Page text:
The Center for Neuromagnetism
The Center for Neuromagnetism at the Department of Physiology and Neuroscience, New York University School of Medicine performs noninvasive functional brain imaging using magnetoencephalography (MEG). When MEG information is combined with structural imaging such as MRI, it is called magnetic source imaging (MSI).
This is a technique that measures the very small magnetic fields produced by brain activity with uniquely high spatial and temporal resolution. Our research encompases both basic and clinical studies. We are interested in examining the spatial and temporal underpinnings of brain function during cognitive processes in different functional states (for example; sleeping, listening, watching a movie, relaxed with the eyes closed or open).
Several functional imaging techniques are now available which provide the possibility to study human brain function from the outside. MEG is one such functional brain imaging technique, which is truly non-invasive and allows the localization of the electrical activity of nerve cells within the brain with a few mm accuracy and fast time resolution (~1 msec).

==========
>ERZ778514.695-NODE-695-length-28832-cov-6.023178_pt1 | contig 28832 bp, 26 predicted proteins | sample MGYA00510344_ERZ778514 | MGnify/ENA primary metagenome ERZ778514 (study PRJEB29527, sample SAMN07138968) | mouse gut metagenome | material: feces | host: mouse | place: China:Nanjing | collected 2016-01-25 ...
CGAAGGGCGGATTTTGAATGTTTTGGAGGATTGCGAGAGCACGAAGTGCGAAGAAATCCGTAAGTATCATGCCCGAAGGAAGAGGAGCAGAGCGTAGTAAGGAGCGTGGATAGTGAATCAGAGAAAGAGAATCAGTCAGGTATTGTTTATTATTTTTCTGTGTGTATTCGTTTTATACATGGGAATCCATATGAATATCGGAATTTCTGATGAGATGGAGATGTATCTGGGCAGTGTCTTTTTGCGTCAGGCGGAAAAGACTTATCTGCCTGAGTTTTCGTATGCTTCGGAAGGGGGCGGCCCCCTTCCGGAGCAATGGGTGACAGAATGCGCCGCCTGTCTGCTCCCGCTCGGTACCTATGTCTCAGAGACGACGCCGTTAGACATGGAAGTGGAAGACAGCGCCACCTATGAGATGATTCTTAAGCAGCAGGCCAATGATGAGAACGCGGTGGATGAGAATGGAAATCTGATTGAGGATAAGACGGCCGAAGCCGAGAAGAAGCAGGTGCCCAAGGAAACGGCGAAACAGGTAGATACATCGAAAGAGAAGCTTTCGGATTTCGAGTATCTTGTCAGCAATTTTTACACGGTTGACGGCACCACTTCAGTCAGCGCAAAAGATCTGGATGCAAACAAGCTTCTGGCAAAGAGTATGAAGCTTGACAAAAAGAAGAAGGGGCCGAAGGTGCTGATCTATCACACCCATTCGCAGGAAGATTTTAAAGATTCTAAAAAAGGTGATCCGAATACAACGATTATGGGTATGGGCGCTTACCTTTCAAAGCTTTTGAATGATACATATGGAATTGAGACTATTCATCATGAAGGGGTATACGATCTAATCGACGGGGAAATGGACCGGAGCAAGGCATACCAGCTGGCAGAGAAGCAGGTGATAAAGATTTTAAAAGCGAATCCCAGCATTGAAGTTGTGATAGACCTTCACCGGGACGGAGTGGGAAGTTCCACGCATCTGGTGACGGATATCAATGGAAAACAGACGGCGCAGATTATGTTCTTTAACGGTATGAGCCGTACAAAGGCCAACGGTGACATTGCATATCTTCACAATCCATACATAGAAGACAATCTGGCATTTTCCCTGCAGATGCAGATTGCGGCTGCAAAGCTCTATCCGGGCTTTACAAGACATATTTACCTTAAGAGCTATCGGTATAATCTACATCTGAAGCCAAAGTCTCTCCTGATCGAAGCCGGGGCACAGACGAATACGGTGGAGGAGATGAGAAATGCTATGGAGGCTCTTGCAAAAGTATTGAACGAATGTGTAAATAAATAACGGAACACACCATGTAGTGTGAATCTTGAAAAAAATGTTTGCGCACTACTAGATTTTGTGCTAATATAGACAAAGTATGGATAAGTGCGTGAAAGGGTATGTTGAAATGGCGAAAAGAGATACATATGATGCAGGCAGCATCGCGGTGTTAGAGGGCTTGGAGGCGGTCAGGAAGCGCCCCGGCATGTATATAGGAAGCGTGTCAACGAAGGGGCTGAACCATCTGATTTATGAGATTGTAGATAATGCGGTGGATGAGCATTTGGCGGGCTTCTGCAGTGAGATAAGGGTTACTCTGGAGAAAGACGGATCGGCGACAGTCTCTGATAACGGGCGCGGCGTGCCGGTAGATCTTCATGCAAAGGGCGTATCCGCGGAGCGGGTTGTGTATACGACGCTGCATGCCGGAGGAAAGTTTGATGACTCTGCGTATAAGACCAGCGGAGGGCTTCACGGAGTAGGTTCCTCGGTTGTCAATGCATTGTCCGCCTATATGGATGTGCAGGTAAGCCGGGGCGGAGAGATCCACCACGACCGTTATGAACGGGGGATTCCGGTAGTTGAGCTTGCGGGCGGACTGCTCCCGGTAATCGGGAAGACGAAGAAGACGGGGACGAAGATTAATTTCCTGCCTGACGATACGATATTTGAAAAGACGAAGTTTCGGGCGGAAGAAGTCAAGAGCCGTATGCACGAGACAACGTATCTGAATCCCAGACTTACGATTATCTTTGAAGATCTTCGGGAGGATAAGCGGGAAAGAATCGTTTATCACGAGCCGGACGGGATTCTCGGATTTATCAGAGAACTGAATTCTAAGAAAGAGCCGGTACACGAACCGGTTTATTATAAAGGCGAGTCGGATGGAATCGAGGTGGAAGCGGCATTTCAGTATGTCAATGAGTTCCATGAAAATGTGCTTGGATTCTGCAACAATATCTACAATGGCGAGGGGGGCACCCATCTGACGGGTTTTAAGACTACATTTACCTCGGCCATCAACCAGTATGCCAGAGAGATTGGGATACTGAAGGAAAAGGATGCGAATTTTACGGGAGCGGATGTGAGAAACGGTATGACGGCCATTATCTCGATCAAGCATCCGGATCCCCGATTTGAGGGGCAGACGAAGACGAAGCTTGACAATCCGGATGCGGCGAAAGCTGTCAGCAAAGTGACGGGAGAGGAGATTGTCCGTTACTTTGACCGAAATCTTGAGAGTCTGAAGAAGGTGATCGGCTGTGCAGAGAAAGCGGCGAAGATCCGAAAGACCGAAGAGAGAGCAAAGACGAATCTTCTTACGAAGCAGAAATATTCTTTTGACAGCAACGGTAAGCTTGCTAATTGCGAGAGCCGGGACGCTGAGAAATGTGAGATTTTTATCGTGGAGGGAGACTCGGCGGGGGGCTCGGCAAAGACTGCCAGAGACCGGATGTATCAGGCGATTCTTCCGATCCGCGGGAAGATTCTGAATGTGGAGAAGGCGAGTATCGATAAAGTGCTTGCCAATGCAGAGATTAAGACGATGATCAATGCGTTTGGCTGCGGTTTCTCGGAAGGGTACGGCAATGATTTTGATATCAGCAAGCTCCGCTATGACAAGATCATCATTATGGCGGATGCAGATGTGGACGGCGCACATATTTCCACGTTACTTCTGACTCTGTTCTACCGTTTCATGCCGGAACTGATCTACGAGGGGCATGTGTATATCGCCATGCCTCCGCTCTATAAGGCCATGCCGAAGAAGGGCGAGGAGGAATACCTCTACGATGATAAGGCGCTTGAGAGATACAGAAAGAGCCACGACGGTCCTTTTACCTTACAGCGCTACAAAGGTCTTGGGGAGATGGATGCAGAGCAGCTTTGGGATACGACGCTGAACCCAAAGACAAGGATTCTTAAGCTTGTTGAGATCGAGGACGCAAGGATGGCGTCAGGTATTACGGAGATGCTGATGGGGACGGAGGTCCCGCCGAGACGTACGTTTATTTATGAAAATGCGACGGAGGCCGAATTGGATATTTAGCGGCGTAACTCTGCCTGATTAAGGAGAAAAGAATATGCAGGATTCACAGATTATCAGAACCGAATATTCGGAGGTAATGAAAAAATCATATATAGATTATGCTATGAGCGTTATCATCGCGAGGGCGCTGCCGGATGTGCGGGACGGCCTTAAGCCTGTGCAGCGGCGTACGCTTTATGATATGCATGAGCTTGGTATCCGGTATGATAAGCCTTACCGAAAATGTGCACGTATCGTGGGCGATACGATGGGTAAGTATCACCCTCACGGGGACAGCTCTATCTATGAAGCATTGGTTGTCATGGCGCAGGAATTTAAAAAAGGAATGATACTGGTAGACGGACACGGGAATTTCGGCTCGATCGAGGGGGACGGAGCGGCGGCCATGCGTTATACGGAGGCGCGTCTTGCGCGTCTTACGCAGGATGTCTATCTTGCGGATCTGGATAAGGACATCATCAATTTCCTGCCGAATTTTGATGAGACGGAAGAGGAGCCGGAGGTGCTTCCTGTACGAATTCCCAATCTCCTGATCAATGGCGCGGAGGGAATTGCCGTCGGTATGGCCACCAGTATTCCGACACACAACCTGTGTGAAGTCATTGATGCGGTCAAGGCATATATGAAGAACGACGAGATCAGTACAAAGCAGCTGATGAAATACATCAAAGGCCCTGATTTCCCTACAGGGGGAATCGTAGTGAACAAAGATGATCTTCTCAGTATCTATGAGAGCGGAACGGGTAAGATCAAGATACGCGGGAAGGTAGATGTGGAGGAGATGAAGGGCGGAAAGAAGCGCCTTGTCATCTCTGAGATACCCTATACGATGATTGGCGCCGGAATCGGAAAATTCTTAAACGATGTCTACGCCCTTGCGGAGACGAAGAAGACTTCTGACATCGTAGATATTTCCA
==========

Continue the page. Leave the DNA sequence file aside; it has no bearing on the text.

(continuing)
During the MEG recording, the person is sitting in a chair and the MEG system is placed close to your head. The MEG system is located in a magnetically shielded room and consists of a Dewar filled with liquid helium, containing detection coils and superconducting electronics.
The magnetic field generated by intracellular currents from an individual neuron is extremely small, too small to be detected outside the head. In fact, several thousand synchronously active neurons are needed to generate the field measured by the MEG. The magnetic fields being measured from the brain are in the range of 50-1000 femtotelsa (fT), which is an extremely weak signal and is about one billion times smaller than the earth's magnetic field. The MEG technique has very sophisticated instrumentation sensitive enough to detect these weak signals, while simultaneously discriminating against interference from strong signals that come from the environment.